This is the time in life when it should be easy to make friends. If she cannot do it now, what hope is there for it in the future? We all need friends. She has lost some of her friends, so now she has to make more - and perhaps be more tolerant of their weaknesses, since no-one is perfect. Perfectionism is a barrier to happiness, since whatever one does achieve is never enough.
Empowering her and you to take reasonable chances in life will strengthen you both. Your friend is surrounded by girls, some of whom are also in need of friendship as well as she. It is about creating opportunities to fulfill this need for both her and others. A counselor should be able to assist, and your love and encouragement for her to start being more proactive in making friends is also important. She will learn to reach out to others instead of turning into herself.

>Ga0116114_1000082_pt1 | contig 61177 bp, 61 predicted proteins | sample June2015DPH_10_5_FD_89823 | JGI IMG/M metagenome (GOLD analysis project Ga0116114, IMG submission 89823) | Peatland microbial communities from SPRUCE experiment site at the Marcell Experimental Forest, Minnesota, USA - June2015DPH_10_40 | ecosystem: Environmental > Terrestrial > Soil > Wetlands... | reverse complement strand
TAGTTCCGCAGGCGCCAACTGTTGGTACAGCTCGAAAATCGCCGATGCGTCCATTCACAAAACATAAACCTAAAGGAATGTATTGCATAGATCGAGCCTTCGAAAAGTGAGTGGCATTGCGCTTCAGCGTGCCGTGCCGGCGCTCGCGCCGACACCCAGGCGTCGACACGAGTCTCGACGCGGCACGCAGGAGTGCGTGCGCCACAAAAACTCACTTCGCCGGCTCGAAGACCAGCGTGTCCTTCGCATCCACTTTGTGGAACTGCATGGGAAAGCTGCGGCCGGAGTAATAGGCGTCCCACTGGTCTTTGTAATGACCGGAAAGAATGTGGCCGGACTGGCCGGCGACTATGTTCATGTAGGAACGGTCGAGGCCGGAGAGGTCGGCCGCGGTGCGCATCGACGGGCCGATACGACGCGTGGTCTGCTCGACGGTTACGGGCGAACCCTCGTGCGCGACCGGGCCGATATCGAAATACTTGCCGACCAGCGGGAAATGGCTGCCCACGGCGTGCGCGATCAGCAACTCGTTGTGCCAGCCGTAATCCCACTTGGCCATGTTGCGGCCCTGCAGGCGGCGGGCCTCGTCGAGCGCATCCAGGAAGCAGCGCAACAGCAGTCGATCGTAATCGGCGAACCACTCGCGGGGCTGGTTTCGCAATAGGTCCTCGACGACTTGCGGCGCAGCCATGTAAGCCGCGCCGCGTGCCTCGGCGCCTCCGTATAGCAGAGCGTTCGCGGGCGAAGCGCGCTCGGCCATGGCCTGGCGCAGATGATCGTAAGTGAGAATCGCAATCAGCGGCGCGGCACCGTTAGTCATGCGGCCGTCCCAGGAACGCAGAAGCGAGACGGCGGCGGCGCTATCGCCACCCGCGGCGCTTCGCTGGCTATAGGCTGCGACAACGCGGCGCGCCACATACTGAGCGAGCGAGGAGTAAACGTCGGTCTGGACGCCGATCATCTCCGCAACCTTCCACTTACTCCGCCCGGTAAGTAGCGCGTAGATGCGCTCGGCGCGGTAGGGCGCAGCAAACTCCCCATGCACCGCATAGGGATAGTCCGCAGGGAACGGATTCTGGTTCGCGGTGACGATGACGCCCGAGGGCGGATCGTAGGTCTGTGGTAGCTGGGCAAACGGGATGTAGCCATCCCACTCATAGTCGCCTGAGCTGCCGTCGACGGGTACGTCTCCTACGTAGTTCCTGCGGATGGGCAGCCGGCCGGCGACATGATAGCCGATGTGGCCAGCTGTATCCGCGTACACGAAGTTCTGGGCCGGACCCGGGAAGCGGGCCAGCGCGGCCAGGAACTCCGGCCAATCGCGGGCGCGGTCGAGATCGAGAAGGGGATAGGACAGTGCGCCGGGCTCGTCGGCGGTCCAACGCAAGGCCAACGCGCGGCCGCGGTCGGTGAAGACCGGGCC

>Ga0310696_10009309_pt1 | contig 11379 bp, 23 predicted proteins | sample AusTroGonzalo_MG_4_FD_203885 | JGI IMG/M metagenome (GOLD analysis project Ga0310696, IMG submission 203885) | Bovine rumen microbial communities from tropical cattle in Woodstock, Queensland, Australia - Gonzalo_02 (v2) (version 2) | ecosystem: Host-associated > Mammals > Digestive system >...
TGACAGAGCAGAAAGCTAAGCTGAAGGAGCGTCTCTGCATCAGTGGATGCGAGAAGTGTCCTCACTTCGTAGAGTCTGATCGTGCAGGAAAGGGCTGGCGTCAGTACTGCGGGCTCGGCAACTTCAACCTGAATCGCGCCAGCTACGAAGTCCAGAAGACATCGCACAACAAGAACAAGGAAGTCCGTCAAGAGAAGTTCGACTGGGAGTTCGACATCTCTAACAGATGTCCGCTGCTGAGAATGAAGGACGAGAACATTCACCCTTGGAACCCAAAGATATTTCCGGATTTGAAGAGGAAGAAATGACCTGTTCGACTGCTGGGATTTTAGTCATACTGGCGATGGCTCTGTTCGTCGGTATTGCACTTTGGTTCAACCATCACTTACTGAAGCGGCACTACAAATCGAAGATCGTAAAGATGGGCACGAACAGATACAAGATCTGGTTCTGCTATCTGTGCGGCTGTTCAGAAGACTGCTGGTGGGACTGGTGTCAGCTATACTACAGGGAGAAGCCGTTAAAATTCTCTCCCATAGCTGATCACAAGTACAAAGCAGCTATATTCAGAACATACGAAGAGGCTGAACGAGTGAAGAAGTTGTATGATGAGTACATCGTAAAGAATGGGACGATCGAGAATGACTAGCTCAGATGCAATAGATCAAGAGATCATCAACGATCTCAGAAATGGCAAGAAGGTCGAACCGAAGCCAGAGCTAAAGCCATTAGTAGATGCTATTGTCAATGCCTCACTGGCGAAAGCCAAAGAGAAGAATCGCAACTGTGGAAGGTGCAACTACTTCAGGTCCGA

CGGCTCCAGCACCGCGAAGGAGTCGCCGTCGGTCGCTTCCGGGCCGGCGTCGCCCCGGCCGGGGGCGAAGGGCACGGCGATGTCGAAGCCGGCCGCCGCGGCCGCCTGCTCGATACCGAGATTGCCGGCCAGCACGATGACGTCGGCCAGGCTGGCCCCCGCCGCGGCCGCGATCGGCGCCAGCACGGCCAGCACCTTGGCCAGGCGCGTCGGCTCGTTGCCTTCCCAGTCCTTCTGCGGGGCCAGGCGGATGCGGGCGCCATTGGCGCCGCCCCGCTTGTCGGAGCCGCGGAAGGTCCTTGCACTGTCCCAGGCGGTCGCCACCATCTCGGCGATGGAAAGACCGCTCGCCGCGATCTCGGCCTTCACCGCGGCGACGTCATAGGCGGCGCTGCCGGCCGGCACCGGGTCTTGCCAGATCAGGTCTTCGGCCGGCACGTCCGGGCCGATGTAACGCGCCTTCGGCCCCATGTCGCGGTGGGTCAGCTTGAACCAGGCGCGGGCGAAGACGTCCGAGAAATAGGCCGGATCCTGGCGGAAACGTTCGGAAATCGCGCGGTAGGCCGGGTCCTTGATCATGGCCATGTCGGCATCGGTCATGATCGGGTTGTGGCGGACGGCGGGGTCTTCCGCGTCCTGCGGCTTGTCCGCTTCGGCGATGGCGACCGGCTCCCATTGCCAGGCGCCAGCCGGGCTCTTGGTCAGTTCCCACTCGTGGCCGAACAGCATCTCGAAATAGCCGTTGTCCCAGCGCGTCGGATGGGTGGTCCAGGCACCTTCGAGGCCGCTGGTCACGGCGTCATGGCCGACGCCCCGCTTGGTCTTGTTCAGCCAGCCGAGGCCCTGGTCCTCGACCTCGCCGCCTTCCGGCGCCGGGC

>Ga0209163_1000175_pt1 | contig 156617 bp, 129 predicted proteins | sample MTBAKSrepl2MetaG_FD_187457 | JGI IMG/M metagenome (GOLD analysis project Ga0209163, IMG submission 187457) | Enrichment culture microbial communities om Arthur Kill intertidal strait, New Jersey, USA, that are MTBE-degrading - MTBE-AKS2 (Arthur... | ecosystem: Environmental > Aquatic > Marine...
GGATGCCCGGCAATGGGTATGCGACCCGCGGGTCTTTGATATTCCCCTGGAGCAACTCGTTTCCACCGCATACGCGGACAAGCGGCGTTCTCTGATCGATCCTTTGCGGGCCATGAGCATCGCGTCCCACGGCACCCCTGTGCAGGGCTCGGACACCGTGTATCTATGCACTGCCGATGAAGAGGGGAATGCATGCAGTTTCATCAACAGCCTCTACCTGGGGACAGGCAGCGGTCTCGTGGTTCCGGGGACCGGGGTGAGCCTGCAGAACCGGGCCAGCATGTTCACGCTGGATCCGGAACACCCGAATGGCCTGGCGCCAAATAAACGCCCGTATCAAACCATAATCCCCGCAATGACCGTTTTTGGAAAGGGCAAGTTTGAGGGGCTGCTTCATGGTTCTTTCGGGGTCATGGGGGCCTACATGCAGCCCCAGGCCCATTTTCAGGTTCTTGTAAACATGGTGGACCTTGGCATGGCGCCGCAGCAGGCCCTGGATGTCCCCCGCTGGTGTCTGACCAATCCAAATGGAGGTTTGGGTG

Thank you for writing on her behalf. However, in the end, as you rightly pointed out, it is she who has to become pro-active and create opportunities for meeting people, as discussed above. If you support her in those endeavors, no matter how frightening they may appear to be for her, then she has chosen well in you. I sincerely hope you will encourage her to stay in college and get an education. It is the most important insurance in life; it is the gateway to freedom. Marriage is not necessarily always so, though it might appear to be.
Best wishes to both of you, and your futures.
Pat (Treicha) Ryan Ms, B.Sc (Hons) Psych, Psychologist